CSPC: Bee Gees Popularity Analysis

Robin Gibb, do Bee Gees, morre aos 62 anos

Digital Singles Sales

The standard misconception of digital singles sales is that they replaced physical single sales. It may be true for newly released hits, but not so for catalog ones. The fact anything is available anytime makes digital singles a product much closer to former catalog albums. When the public was looking for an artist’s big hits, they went after a best of, during the last 10 years they were capable of cherry-picking those big hits in downloads instead.

Thus, bands often flagged as “singles bands” in the old days aren’t necessarily the biggest sellers in the digital area as their catalog sales aren’t always that great. Something confirmed with the Bee Gees, as we will see.

As a reminder, the weighting is done with a 10 to 1,5 ratio between one album and one digital single.

Bee Gees’ 1st (1967) – 120,000 equivalent albums

New York Mining Disaster 1941 – 100,000
To Love Somebody – 600,000
Remaining tracks – 100,000

Horizontal (1968) – 128,000 equivalent albums

Massachusetts – 500,000
Words – 250,000
Remaining tracks – 100,000

Idea (1968) – 83,000 equivalent albums

I Started a Joke – 425,000
I’ve Gotta Get a Message to You – 100,000
Remaining tracks – 25,000

Odessa (1969) – 15,000 equivalent albums

First of May – 75,000
Remaining tracks – 25,000

Cucumber Castle (1970) – 15,000 equivalent albums

Don’t Forget to Remember – 75,000
Remaining tracks – 25,000

Years passed since the Bee Gees’ first hits. As mentioned in the introduction, their first international single reaches 50 years old this month. The singles unfortunately haven’t passed those years too well, as most of them are almost forgotten nowadays.

Only three of those songs have relevant download figures – To Love Somebody, Massachusetts and I Started A Joke, each selling roughly half a million units. Sales figures of their remaining songs are fairly low.

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MJD, is there any particular reason why disco acts like Bee Gees or ABBA has pretty strong streamings yet somebody who is known as the biggest Disco singer of that era like Donna Summer seems to have very weak streams. I always wonder.


Thank you MJD. I guess it make sense. Often times this Queen Of… makes you think they are bigger than people thought they are when it is not always the case.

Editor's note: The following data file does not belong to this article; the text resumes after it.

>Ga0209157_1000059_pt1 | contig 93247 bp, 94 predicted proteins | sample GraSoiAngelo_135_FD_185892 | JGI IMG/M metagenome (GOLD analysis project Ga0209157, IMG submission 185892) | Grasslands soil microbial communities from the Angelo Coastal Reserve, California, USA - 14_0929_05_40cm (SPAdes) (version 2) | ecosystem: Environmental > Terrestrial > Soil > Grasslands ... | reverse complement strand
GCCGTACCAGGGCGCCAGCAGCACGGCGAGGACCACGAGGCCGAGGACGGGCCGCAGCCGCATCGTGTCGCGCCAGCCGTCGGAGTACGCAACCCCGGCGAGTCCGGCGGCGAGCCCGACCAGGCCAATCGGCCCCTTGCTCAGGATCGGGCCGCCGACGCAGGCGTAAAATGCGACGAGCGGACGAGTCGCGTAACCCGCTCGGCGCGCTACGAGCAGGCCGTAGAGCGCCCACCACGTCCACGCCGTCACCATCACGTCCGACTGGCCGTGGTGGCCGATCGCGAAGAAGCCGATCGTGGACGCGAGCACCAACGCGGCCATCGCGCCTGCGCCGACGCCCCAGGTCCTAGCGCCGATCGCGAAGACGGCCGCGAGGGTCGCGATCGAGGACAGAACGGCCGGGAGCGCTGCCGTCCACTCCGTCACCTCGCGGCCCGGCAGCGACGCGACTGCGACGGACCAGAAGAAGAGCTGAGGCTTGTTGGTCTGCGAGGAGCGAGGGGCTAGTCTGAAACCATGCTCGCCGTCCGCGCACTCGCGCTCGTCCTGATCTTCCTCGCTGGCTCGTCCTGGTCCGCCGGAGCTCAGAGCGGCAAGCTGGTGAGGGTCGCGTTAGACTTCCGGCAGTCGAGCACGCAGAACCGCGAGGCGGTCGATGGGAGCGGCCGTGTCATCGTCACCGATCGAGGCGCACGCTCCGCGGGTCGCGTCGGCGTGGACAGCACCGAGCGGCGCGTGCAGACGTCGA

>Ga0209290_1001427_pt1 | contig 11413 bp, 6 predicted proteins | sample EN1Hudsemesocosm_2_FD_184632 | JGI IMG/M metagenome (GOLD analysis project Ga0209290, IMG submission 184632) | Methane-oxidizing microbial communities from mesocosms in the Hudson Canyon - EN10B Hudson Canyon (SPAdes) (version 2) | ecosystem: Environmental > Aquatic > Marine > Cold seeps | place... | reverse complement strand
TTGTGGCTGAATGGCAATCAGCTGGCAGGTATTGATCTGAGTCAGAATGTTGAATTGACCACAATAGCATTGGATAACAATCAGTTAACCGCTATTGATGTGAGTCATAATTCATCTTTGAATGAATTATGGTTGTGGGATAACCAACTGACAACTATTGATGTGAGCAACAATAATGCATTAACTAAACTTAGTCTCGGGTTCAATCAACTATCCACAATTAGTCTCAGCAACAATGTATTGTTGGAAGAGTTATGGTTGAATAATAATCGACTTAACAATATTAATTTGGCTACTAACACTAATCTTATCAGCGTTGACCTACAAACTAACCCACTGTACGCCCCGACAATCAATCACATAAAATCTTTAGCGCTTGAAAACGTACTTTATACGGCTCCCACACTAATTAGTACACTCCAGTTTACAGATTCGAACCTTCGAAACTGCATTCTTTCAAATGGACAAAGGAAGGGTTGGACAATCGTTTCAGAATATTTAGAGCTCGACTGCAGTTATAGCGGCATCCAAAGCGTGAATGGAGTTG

PLEASE ,one more time ,again and again, the BEE GEES are NOT a disco group ,they are talented songwriters and performers , they wrote more than 1040 songs for them as a group and solo efforts ,their brother Andy Gibb and other artists ( Warwick ,Dion , Streisand , Kenny Rodgers and Dolly Parton ,Ross , and hundred of artists covering their songs from Presley to Al Green ,Bolton, ,Bubble ,etc… etc…) , their dance oriented period and style ( in fact rnb blue eyed soul ) was from 75 to 79 , the Fever soundtrack contains only 5 new… Read more »

Giovanni Cuozzo

Great job!
Any chance to also include solo albums from Barry and Robin?
For sure they sell lesser than Bee Gees album, but I have never seen any estimation.

Juan Cristobal Guzman

The Top 100 Most Streamed Songs, By Decade in the USA
Stayin Alive the most Streamed song of the 70s in the US.
1950s Mack The Knife, Bobby Darin 24.03 M
1960s Hey Jude. The Beatles 84.74 M
1970s Stayin Alive The Bee Gees 244.37 M
1980s Billie Jean Michael Jackson 450.72 M
1990s I Will Always Love You, Whitney Houston 315.17 M
Source: On- Demand U.S Streams (Audio and video combined) According to Nielsen Music

Juan Cristobal Guzman

Stayin Alive has reached over 400 million views on YouTube since 2009

Joe Brennan

Collecting all the potential “feat” instances will be quite a task, so I will not expect it. You’ve already done a lot. Starters would be the Barry and Robin solo albums at least. Most of the “feat” I can think of would be just 1 or 2 brothers, so whether that counts as Bee Gees, I am just not sure. You have to draw a line somewhere. One thing I would have put in are the pre-1967 Australian albums, but since they were almost exclusive to Aus and sales were not much, they would not make much difference in what… Read more »